Not all injuries are the same, and neither are the firms that handle them. What’s more, choose the wrong firm and you could be leaving thousands—if not millions—on the table. Unsure what type of firm is right for you? Read on for an explanation of the two basic types of personal injury firms and their relative strengths and weaknesses.
Understanding Settlement Mills
A “settlement mill” is a law firm whose business model is designed to receive, process, and settle as many cases in as little time and with as minimal an effort as possible. They rarely file lawsuits and almost never take cases to trial. Instead, they typically rely on paralegals and case managers to perform the majority of the work and seek to settle cases with the insurance company extremely quickly on a going-rate system.
This model of quick turnaround and predictable payouts has advantages for a few types of cases. These include those involving minor or temporary injuries (often called “soft-tissue” injuries), or cases where the injured party’s own negligence may have significantly contributed to the accident.
In contrast, those parties with serious or permanent injuries, or those whose loved ones have died as a result of the accident, would do best to look elsewhere. Such cases require significantly more attorney attention and commitment than typically provided in a settlement mill. In order to seek out all potential defendants, research and prove the full damages suffered, and push insurance companies to pay the full value through litigation and trial if necessary, injured parties need a serious and committed attorney to take charge of their case.
While not all law firms that aggressively advertise on television and billboards qualify as settlement mills, most are. Other indicators include clients frequently dealing with paralegals and case managers rather than the attorney.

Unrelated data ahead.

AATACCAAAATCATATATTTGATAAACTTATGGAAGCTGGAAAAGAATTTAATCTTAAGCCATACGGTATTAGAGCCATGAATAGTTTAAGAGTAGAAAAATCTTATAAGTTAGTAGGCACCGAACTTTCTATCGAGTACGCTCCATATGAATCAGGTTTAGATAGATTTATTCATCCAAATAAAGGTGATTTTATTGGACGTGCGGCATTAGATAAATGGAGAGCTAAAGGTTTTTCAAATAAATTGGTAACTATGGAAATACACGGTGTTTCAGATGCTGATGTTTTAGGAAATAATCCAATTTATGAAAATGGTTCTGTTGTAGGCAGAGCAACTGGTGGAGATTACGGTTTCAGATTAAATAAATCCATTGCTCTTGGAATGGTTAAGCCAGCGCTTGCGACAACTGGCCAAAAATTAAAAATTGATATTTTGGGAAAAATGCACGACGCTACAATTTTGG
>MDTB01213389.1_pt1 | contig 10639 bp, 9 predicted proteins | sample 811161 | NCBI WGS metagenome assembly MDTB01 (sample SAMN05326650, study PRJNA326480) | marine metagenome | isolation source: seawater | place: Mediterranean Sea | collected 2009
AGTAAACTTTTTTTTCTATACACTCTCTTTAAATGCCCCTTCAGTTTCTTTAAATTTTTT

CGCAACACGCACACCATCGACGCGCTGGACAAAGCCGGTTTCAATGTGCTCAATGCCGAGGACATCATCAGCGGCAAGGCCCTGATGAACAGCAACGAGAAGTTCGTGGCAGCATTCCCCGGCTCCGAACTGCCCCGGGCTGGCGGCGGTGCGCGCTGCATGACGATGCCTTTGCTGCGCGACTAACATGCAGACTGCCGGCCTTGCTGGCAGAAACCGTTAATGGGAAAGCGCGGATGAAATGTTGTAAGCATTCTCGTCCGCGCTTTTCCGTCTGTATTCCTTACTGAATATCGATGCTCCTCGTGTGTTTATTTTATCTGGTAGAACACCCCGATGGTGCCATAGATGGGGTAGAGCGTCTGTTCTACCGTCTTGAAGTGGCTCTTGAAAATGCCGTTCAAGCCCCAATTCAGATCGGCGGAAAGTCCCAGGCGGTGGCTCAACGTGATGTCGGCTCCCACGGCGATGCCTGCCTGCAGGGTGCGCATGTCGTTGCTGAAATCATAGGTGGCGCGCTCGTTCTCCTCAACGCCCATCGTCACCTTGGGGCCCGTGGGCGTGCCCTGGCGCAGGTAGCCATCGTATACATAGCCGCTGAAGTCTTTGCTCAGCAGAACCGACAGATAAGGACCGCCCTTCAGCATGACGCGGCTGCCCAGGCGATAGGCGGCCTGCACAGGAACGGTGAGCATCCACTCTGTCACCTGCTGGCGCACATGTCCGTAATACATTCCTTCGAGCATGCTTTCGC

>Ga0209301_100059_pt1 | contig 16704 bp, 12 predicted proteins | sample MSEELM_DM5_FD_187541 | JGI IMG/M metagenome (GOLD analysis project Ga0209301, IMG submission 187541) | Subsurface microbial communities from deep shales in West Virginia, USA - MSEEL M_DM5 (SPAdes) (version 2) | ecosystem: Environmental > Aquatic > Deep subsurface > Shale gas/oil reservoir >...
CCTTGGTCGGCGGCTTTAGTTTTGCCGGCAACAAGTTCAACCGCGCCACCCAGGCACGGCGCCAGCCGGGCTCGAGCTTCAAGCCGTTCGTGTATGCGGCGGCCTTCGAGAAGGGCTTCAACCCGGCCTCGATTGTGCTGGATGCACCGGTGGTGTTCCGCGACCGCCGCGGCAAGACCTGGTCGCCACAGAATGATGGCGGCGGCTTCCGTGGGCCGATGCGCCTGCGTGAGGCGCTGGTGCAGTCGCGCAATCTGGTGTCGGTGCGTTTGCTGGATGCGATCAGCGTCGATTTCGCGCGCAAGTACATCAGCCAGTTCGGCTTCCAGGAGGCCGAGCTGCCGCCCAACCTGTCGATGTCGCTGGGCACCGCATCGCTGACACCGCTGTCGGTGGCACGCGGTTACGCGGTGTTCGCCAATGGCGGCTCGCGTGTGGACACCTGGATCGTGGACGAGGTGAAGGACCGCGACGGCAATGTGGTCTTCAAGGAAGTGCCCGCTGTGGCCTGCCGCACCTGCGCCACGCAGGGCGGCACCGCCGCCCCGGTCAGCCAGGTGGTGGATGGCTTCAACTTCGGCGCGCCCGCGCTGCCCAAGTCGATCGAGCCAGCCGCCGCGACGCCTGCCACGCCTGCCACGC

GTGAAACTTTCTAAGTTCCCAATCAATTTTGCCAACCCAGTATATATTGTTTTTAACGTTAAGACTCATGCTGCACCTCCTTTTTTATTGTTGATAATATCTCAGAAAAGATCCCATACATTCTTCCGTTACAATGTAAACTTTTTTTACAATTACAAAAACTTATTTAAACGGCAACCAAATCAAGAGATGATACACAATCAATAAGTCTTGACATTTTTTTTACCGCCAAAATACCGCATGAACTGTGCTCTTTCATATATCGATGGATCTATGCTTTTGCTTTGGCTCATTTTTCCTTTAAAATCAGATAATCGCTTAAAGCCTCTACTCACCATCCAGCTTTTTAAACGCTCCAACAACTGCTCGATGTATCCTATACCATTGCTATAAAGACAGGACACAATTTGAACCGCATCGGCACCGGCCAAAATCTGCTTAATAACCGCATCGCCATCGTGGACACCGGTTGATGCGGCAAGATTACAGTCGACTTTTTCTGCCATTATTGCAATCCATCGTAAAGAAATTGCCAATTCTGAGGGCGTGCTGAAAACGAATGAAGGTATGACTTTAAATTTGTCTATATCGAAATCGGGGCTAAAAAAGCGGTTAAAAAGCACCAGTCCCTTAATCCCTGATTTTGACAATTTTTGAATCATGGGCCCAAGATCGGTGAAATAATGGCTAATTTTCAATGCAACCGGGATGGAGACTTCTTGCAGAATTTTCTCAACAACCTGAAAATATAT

The Advantage of the Traditional Firm
Unlike settlement mills, traditional firms don’t base their business model on high volumes and a fast turnaround. Rather, they take a quality-over-quantity approach, selecting those cases they believe to have greater value and merit. Attorneys, not paralegals or case managers, carry the brunt of the case, and they are unafraid to file a lawsuit and take the case to trial in order to secure the appropriate value for their client.
Where a settlement mill may get their client 10-50% of the case value, a more traditional firm typically claims 80-100% of the value for its client.
Interestingly, traditional firms generally charge the same compensation rate as settlement mills (typically 33%). Therefore, you pay the same rate, get greater attorney attention and participation, and generally received better payouts when you use a traditional firm over a mill.
The only downside to asking a traditional firm to look into your case is that the firm may turn you down if it does not think you have a strong enough case to pursue. This costs you nothing and does nothing to prevent you from taking your case to a different firm for review.
Making your Choice
Long story short: Don’t assume the names you hear on television are your best options. Instead, ask yourself: would you rather have $50,000 in 6 months, or $500,000 in 12 months? If your answer is $50,000, then go ahead and call the names you see on TV and billboards.
If your answer is $500,000, you need to do some research. Ask friends and family or look online for recommendations. Call several firms to see which ones actually put you through to an attorney, then ask that attorney questions until you feel comfortable with their experience and personality. Doing these things will take you a bit more time up front, but will put you in a much better position to receive the full compensation deserve for your injuries. After all, you only get one chance to make your personal injury case.
If you would like a traditional firm and an experienced personal injury attorney to review your case for free, please contact me directly at (801) 365-1020.
For a more in-depth analysis on the differences between settlement mills and traditional firms, please review Professor Nora Engstrom’s article on the issue, Run of the Mill Justice.
Christopher J. Cheney